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News from Prairie Hill

“A surprising cluster of novels and fairytales are set in the snow. Our knowledge of winter is a fragment of childhood, almost innate … The changes that take place in winter are a kind of alchemy, an enchantment performed by ordinary creatures to survive. Dormice laying on fat to hibernate, swallows navigating to South Africa, trees blazing out the final weeks of autumn. It is all very well to survive the abundant months of spring and summer, but in winter, we witness the full glory of nature’s flourishing in lean times.

“Plants and animals don’t fight the winter; they don’t pretend it’s not happening and attempt to carry on living the same lives they lived in the summer. They prepare. They adapt. They perform extraordinary acts of metamorphosis to get them through. Wintering is a time of withdrawing from the world, maximizing scant resources, carrying out acts of brutal efficiency and vanishing from sight; but that’s where the transformation occurs. Winter is not the death of the life cycle, but its crucible.

–Katherine May from Wintering: The Power of Rest and Retreat in Difficult Times

Wintering is a Crucible

By Valerie Bowman

I grew up in Keokuk, Iowa, only an hour and a half’s drive from here. I loved winter. Snowmen made with my childhood playmates, sledding followed by hot cocoa, and mittens warming up on the black register from the furnace in the basement. Walking a block to the frozen pond in Rand Park to ice skate, play crack the whip, warm up around a bonfire and then limp home on my skates. Snow angels, snowball fights, snow forts. As I got older, the magic of winter started to fade a little and I started to see it as a season of slippery streets, slush and grayness. It lasted way too long, and I was so ready for spring by the first of March.

I was happy to leave the Midwest for sunny California in 1983 when my husband and I moved there for a newspaper job. We loved that the flowers bloomed all year long. We didn’t even take the trips to the mountains that our friends did to play in the snow. We did have one extraordinary weekend cross-country skiing adventure with friends in the Sequoia National Forest.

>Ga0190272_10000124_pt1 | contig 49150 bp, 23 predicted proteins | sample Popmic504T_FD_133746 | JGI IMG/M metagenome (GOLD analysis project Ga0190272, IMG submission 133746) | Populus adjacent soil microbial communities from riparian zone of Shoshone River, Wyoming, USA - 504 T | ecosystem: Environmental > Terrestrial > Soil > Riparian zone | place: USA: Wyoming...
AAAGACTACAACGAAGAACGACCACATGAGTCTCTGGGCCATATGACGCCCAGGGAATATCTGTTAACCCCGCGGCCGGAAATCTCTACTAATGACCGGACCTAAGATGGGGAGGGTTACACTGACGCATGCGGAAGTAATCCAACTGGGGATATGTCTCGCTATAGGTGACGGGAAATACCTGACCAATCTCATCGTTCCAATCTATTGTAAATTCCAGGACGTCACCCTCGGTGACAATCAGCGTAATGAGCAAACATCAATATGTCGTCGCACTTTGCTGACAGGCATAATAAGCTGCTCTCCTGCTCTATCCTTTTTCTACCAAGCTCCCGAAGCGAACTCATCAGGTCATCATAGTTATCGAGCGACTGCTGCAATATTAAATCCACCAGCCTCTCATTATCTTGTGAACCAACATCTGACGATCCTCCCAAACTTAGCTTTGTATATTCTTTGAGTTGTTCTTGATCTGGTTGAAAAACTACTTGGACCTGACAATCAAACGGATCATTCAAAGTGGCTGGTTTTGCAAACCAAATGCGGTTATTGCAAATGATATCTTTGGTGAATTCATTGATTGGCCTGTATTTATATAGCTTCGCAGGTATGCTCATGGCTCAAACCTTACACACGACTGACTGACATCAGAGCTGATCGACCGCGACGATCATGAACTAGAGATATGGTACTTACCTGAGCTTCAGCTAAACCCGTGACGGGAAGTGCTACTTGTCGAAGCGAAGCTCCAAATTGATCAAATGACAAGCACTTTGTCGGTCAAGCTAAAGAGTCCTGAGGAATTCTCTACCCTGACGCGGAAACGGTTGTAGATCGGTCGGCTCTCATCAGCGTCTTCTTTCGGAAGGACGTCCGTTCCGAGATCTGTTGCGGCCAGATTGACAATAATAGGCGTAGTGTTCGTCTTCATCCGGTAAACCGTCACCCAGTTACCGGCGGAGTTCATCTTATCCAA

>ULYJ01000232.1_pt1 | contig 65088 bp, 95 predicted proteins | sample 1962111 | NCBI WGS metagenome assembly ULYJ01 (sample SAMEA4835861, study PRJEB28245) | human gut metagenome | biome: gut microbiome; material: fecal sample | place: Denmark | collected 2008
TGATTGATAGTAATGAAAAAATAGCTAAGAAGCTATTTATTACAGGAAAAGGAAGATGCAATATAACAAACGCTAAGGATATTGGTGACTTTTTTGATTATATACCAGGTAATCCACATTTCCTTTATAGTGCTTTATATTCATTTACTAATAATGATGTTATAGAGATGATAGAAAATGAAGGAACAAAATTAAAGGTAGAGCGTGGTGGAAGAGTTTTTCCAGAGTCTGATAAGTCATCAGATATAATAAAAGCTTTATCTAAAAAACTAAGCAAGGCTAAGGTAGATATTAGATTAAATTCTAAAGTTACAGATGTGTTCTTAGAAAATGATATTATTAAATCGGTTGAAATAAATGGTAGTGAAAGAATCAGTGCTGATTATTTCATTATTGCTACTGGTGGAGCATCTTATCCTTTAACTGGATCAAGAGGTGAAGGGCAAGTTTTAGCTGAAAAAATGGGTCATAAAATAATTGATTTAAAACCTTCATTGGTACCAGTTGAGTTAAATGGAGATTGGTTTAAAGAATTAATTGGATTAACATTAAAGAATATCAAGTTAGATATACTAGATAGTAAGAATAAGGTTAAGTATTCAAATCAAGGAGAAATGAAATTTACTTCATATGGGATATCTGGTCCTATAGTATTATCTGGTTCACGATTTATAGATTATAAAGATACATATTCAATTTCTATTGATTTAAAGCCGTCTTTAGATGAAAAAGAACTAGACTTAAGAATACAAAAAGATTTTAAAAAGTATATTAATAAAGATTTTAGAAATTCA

After thirty years spent in Southern and Northern California, we started considering a return to the Midwest to become pioneers in the first cohousing community in Iowa. Much of the hard work had already been done by the founders and the extra draw was that our granddaughter and her family live here. The only obstacle: Winter. We made a trip here to visit. The temperature on the night before we left to fly home plunged to 19 degrees below zero. Our car started so we could get to the airport, and the winter coats we had purchased kept us toasty warm. We decided we could do this and we’re so glad we did.

Now, we embrace winter and “we witness the full glory of nature’s flourishing in lean times,” as Katherine May says. We welcome the chance to follow the tracks of the animals we share this land with. The deer paths up the snowy slope, the signs of the rabbits burrowing into the drainpipes and the birds’ lacy patterns in the snow. The sight of the eagles who fly into the woods on the hill outside our kitchen window. The resident red-tailed hawk who sits sentry in a hackberry tree. The kids sledding down the hillside. The bare trees frosted with snow or hoarfrost. Wintering has become a time of transformation.  

Cohousing documentary on FilmScene website

Prairie Hill is sponsoring a free screening of The Best of Both Worlds, a short documentary that gives a glimpse into cohousing life. The film will be available online from Friday, Feb. 5 through Thursday, Feb. 18. Get a free ticket to the film on the FilmScene website. See why cohousing makes so much sense.

Upcoming events on Zoom

Iowa City Public Library hosts Prairie Hill spotlight
Wednesday, February 17
7:00 p.m.

Prairie Hill residents Annie Tucker and Samantha Keehn will be the guests on this Iowa City Public Library featured event. Annie can speak to the history of the Prairie Hill project—she serves on the Board of Managers and has been involved since the beginning. Sam and her wife Jen are relative newcomers, but as parents of young kids they've quickly become experts in the role the community plays in family life. Click here to register and get the link for this free event.